forest fires #21 and #22
tent city cook tricks
soft smoke rises
from little houses with white rooftops
barely a town
pushes against tree line
black bone-saw spruce
glints of giant shield
billions of icy pinpricks
exploding into light
highway truckers pull their shades down.
an old woman looks up from her coffee
dances through her backyard
if there are roots here
they are plunged into the deep
twisted between rock
from the mine, a man emerges
squinting into the shock of day.
at the hospital, a tiny, bruised bag of soft bones
a flickering, mosquito-wing heartbeat
I take my very first breath
if you can,
move around while you’re young.
inside on the carpet
outside in the yard
halfway between them the deck that dad built
on the sunny side of the house
wakes up early in the dark.
a metal beast is dug from the snowbank.
rumble and mutter and slam
diesel fuel and Maxwell House
sitting in companionship
while their engines glow.
he’ll move out into the town
and past the town around the lake
and past the lake into the forest
and under the forest and into the rock...
and makes note of the news
and makes light work of zippers and mittens.
you can move out a little at a time at first,
to the snowbank that’s as tall as the company house
to the corner with two churches
and to the coffee shop in the rec centre
and eat muffins
move around when you’re young and then
never stop moving
so when the leaves dry out and rot
and the frogs freeze beneath the bank
you are the river;
cutting your own slow shape
into the great shifting rock.
forest fires #21 and #22
a strange, soft tissue on the wind
sooty little angels drifting
silently filling nostrils
melting into poison tar.
thick smoke billows down
into the mine shaft
do we build things only to watch them burn down?
in every log house, a matchbox
and all four of us with dark hair and quick hands
and the instincts of an outsider
a hole in the ground
a family in a house
a fire tearing through the forest and the century surrounding
who wouldn’t leave?
the less arms to pull to safety
I keep tape around the lunchbox
that my ancestors stole
and I write my name on it
in red marker.
If I’m hungry I just grab it
take a bite and chew it slow
stare hard at those who dare
and spit through wasted mouthfuls
tent city cook tricks
in a little camp of canvas tents
wake with a hunger
like a cavern in the earth
but the blackflies have been hungrier
to eat and be eaten is
a race against time and any airborne,
flesh-eating disease has the clear advantage;
itching bites in bloody patches and every inch of skin
attacked, relentless stinging panic
armed with iron pans and grease
jo welsh’s oil-burning stove
smokes out the worst
delivering the word of god in
6 dozen tarts and
pails of cookies
with vicious persistence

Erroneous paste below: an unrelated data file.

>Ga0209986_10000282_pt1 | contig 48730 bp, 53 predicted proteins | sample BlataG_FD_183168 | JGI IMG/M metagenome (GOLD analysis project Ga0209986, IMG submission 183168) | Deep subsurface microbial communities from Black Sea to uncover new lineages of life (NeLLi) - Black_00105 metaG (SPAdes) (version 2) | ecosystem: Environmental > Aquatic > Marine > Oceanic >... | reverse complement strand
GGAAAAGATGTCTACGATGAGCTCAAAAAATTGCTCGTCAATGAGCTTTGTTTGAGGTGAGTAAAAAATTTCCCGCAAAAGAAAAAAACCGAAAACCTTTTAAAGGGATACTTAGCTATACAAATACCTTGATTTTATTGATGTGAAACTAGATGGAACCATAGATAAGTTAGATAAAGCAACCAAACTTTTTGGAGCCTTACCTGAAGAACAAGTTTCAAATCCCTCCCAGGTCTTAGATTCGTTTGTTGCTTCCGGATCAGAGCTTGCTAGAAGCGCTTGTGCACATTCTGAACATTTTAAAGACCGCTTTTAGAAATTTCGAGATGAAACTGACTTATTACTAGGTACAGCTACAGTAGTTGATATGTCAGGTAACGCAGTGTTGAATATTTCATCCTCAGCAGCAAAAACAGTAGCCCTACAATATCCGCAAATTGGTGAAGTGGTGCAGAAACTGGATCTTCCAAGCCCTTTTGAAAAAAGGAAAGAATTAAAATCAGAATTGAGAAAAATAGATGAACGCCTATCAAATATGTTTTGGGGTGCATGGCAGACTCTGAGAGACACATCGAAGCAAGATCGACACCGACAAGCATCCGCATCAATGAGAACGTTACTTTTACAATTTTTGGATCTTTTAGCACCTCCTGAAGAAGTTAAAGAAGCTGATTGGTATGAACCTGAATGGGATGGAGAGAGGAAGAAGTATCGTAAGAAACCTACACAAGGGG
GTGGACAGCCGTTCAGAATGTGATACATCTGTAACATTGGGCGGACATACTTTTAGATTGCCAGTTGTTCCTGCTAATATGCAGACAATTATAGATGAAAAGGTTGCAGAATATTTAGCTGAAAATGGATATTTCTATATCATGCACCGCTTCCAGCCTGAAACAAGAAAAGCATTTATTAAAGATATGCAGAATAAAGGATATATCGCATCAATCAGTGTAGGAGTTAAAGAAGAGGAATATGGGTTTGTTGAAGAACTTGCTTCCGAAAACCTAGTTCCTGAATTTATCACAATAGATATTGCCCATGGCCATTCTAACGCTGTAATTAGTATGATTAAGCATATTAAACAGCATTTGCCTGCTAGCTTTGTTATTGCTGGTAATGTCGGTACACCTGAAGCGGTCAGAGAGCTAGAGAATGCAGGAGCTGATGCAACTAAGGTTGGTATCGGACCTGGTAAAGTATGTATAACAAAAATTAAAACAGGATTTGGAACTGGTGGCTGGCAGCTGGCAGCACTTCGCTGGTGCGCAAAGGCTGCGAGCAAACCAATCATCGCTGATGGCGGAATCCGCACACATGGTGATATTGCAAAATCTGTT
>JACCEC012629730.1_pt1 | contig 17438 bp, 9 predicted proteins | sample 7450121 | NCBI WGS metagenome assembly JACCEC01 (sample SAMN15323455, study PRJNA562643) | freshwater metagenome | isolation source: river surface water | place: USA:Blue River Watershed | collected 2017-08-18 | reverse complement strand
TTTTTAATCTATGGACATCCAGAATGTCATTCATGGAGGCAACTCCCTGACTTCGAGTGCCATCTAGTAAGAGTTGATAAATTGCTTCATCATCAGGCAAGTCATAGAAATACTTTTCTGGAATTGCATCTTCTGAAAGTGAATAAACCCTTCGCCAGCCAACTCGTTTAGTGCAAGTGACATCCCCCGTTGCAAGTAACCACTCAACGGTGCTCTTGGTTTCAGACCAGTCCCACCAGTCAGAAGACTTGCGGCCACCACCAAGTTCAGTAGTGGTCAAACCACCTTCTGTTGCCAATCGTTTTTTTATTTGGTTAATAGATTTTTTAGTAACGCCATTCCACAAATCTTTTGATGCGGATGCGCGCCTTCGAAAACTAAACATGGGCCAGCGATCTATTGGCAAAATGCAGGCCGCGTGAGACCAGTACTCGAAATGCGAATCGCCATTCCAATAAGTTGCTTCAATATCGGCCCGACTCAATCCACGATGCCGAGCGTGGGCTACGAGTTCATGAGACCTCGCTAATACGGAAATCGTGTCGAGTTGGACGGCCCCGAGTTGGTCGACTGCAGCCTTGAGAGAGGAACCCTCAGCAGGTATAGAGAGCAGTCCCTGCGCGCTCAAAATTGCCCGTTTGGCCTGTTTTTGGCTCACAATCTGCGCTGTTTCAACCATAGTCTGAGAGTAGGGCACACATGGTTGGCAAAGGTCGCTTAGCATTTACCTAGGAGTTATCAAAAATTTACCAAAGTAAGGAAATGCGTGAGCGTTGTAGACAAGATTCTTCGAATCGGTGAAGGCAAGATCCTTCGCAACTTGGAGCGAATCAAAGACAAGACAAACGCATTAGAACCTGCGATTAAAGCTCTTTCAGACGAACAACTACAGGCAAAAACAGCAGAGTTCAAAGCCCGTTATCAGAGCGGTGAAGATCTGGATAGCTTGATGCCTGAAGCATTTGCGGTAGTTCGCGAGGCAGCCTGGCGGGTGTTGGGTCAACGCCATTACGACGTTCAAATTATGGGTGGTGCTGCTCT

of those savage, cross-eyed
brave and capable as she was
if jo welsh baked the men a black forest
then she must have known
what was in it
so send the bugs back in gift blankets
to the new queen
a white sparkle on dark blue—
mint-coloured lichen peeling off the rock point
like paint off a radiator
from the fifties
a soft orange pine needle path,
sprawling plants with three teardrop leaves each,
a portable barbecue
a tin boat.
an island with a red fishing shack
and a kid that yells into the bay
a shed full of tools and pieces of wood
and a collection of trucker hats
from the 80s.
a book series we took turns reading out loud
a banging screen door with a moth-eaten hole.
a sphere-shaped game like a rubik’s cube
I never figure out
a long afternoon
a tree stump with a little chair
carved out with a chainsaw
a birch bark basket fastened with a stapler
sun chips and fresca
most valuable player goes to highway 17
a vein lined with gravel and juniper
pumping tractor-trailer lumber through
the foggy hills of early morning and
the dried-out afternoons of
anything beyond its winding
with a guide
and long socks
and a reverence for death
if you’ve heard that some have slept out there
collecting rocks and feathers
and in the middle of the night, come face to face
with moving shadow
it's difficult to understand
everything I have been given.
alight in wonder on the wild shore
the sun descends beyond the pines
further ahead, a friend will spark
a fire in a ring
of rock, our guardian
towards the water
for the night is strange and shifting
in its exquisite terror
and you can still
allow your limbs
IN STRATA was created in respect and memory of the past and present inhabitants and wilderness of Manitouwadge, Ontario, where the author was born in 1992. The rightful owners of this land are the Ojibwe people, and Manidoowaazh translates to ‘cave of the great spirit.’
Some historical information within the collection references Manitouwadge: Cave of the Great Spirit by Pauline Dean, Great Spirit Writers 1989.
Memories supplied in sharp detail by Monique Charlton. Photos and field report materials created from 1990 - 1993 by Greg Charlton, an exploration geologist for the GECO mine.
Erin Charlton is a musician and graphic designer living in Toronto. Born in Northern Ontario and raised in Muskoka, Erin has been writing lyrics for close to 20 years and is currently interested in creating zines and other printed ephemera. This project was a careful and personal consideration of roots, responsible autonomy, and the tactile memory.